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Aquatic Biomes

Aquatic Biomes

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Aquatic Biomes

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  1. Aquatic Biomes This can be found on my website

  2. What factors influence the kind of life an aquatic biome contains? • Salinity (how much salt) • Depth (related to how much sunlight) • Speed of water flow • D.O. (dissolved oxygen levels)

  3. Zones of Freshwater Lakes Littoral zone- shore line. Nutrient rich and diverse. Contains emergent plants (plants growing out of the water) Benthic zone- muddy bottom. Limnetic zone – open water, floating algae, photic zone

  4. Profundal Zone Only found in deep lakes Open water, but no sunlight reaches here (aphotic)

  5. Nutrient levels • Oligotrophic – Nutrient poor/oxygen rich. Often sources that feed it are glaciers, mountainous regions. • Eutrophic- Nutrient rich/oxygen poor. Fed by steams with lots of dissolved minerals but the decaying organic matter increases oxygen demand. • Mesotrophic: somewhere in between

  6. Freshwater- lakes and ponds • Often, newly formed lakes start as oligotrophic and become eutrophic. • Eutrophication can be accelerated by pollution that cause algal blooms. (fertilizer runoff, sewage)

  7. Freshwater- wetlands • covered in water for at least part of the year. Ecosystem services: • help to clean and filter water. • help to reduce flooding because they can absorb much water.

  8. Wetlands - Marshes • Marshes are freshwater wetlands that have mostly non-woody plants.

  9. Wetlands - bogs • A bog is an acidic wetland with low nutrients. • Lots of dead moss and other material builds up.  peat

  10. Wetlands - swamps • Swamps are freshwater wetlands that contain woody plants (wetland forest)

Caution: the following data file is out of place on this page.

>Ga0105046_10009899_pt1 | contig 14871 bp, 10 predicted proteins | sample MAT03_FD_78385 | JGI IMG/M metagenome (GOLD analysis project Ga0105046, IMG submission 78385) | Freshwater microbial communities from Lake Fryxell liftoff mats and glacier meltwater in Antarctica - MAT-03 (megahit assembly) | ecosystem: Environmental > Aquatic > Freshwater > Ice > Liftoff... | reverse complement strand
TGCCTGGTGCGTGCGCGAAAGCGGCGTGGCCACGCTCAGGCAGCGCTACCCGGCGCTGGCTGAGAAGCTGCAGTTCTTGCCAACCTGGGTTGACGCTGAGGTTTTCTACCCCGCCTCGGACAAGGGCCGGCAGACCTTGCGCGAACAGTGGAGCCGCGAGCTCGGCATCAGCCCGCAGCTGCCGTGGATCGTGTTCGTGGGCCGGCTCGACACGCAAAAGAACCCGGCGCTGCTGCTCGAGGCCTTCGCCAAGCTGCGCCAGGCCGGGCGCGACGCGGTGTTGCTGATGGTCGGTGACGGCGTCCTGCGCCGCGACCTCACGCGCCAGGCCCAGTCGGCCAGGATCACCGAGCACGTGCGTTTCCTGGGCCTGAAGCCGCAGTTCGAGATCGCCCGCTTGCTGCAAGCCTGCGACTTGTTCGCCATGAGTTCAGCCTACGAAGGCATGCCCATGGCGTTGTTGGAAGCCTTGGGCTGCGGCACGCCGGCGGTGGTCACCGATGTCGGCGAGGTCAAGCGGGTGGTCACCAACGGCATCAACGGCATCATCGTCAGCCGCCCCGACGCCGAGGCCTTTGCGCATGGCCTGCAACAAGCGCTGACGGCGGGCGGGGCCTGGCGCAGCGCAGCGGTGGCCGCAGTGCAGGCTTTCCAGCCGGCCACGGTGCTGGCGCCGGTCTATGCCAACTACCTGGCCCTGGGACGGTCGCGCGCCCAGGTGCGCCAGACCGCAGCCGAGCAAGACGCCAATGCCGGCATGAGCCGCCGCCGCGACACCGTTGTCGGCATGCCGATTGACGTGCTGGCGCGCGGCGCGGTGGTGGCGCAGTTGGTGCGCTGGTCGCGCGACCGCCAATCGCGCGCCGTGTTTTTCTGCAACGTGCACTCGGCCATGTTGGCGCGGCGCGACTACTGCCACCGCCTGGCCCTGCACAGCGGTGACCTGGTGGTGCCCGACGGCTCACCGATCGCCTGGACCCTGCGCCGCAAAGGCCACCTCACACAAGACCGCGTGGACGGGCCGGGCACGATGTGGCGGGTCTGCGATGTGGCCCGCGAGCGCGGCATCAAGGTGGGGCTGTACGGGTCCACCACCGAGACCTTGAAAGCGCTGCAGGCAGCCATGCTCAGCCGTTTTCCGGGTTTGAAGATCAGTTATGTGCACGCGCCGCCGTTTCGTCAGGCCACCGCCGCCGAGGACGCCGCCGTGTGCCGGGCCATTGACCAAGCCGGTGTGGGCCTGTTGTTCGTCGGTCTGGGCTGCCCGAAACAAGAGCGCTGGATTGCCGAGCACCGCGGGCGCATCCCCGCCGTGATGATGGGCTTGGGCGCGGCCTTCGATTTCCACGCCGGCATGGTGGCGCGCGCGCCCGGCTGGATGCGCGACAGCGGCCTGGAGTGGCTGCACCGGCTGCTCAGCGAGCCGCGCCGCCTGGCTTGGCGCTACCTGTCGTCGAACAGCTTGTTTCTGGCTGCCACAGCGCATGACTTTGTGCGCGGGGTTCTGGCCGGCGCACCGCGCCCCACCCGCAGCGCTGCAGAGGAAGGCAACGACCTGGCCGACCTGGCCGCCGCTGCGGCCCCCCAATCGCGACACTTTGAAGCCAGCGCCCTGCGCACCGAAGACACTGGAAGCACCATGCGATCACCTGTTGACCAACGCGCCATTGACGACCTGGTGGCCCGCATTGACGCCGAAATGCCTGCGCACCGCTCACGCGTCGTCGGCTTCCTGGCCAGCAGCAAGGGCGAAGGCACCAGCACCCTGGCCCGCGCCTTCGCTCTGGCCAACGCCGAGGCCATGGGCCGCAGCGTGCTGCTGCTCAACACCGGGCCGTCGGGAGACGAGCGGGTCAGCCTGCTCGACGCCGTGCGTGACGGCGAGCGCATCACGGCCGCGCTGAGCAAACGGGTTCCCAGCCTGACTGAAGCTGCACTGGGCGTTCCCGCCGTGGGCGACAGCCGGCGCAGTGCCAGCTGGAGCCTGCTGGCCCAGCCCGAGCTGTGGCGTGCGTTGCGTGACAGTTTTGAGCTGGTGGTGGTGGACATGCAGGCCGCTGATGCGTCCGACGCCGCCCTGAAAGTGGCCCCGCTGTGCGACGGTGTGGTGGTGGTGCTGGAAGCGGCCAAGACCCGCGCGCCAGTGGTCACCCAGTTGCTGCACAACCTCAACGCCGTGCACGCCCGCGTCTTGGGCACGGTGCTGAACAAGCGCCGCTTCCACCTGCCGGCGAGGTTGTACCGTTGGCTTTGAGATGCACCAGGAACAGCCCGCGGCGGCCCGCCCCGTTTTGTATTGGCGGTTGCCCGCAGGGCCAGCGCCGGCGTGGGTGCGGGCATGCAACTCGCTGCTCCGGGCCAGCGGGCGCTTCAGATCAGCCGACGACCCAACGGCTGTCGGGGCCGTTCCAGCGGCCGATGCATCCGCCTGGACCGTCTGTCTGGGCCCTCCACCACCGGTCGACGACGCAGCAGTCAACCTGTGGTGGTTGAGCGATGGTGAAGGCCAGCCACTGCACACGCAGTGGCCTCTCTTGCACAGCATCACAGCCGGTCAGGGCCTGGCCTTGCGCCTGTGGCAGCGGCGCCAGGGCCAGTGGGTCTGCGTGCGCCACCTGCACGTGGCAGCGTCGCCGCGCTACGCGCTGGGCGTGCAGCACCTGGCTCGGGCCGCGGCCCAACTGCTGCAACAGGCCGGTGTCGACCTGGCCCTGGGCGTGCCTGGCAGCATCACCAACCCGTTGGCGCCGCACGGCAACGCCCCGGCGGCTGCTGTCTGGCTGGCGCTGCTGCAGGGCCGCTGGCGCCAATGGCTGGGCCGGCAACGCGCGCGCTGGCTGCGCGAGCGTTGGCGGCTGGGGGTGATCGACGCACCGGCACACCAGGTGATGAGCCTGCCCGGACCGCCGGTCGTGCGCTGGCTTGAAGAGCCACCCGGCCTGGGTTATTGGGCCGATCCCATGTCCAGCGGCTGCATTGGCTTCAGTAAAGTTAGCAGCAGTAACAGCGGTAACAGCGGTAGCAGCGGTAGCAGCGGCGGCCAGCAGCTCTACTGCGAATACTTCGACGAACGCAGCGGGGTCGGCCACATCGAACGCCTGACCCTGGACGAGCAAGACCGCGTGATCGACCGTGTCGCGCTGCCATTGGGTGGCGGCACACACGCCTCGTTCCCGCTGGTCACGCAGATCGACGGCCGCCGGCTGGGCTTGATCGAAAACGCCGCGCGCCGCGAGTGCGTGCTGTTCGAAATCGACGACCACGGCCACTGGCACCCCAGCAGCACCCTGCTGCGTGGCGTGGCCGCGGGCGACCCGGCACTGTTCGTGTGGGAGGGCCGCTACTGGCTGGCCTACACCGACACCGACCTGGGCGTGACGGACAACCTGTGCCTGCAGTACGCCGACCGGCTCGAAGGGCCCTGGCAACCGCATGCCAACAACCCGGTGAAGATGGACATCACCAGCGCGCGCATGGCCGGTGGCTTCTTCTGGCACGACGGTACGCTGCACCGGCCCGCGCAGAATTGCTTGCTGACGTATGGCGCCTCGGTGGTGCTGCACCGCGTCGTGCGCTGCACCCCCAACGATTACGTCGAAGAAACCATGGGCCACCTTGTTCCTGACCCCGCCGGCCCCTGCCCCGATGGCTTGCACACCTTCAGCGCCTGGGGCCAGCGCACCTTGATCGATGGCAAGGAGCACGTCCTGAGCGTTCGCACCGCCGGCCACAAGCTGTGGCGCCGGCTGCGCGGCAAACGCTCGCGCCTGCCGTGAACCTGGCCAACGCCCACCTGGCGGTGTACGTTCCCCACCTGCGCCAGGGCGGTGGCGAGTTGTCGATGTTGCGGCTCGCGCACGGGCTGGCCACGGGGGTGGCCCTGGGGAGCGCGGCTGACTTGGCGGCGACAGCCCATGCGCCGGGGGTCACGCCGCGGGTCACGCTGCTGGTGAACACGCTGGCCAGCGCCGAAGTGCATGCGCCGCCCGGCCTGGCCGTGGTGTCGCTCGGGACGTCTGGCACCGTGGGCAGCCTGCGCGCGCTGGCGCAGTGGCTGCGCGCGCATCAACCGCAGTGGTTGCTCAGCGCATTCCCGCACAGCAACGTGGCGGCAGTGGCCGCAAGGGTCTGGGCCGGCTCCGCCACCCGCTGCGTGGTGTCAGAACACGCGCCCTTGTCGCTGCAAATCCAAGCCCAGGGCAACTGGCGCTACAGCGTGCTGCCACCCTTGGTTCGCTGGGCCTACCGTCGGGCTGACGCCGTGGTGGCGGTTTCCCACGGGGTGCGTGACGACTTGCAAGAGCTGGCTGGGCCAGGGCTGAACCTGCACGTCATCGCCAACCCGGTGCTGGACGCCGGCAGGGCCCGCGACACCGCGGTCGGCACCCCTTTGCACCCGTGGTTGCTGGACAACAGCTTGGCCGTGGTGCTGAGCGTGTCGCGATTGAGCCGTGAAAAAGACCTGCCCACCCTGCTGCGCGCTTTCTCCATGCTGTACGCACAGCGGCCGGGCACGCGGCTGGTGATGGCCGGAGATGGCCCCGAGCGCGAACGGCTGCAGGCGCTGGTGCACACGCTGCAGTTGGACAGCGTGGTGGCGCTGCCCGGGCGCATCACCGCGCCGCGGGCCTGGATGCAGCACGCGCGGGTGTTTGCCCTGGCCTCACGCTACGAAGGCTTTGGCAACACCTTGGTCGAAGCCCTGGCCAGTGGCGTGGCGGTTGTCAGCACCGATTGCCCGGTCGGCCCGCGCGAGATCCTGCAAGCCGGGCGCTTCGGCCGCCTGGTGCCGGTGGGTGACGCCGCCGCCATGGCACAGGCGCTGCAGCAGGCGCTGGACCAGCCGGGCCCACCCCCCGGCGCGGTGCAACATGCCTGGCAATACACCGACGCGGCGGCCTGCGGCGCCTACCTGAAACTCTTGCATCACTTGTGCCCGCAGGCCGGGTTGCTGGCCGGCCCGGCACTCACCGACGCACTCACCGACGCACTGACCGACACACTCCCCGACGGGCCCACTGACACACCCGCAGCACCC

11. Wetlands - Estuaries • An estuary is where a river runs into an ocean. • There is varying salinity in an estuary. • May contain salt marsh habitat (marsh with salty water) Brackish = mix of saltwater and freshwater

  12. Mangrove swamp (forest) • Saltwater swamp. Contain mangrove trees (trees tolerant to salt water)

  13. Marine (ocean) biomes • Coastal zone – Shoreline out to edge of continental shelf. • Intertidal zone – where there are tides, submerged for part of the day, crashing waves (part of coastal zone) • Pelagic zone – open ocean. Not near shore, not the bottom muddy area. 3 parts to the pelagic zone (on next slide) • Benthic zone – bottom muddy area. • Coral reefs - buildup of dead coral skeletons provides habitat. Found in shallow, warm marine areas. Brightly lit so lots of productivity. Probably the most biodiverse biome on the planet!

  14. Biological Zones in Pelagic Zone • Euphotic zone: brightly lit surface layer. • Nutrient levels low, dissolved O2 high, photosynthetic activity. Aphotic zone: little or no sunlight = no photosynthesis • Bathyal zone: dimly lit middle layer (twilight zone) • No photosynthetic activity, zooplankton and fish live there and migrate to euphotic zone to feed at night. • Abyssal zone: dark bottom layer. • Very cold, little dissolved O2.

  15. Pelagic zone (Open Ocean) Coastal Zone Intertidal zone Photosynthesis Euphotic Zone Continental Shelf Bathyal Zone Aphotic Zone Twilight Benthic zone Abyssal Zone Darkness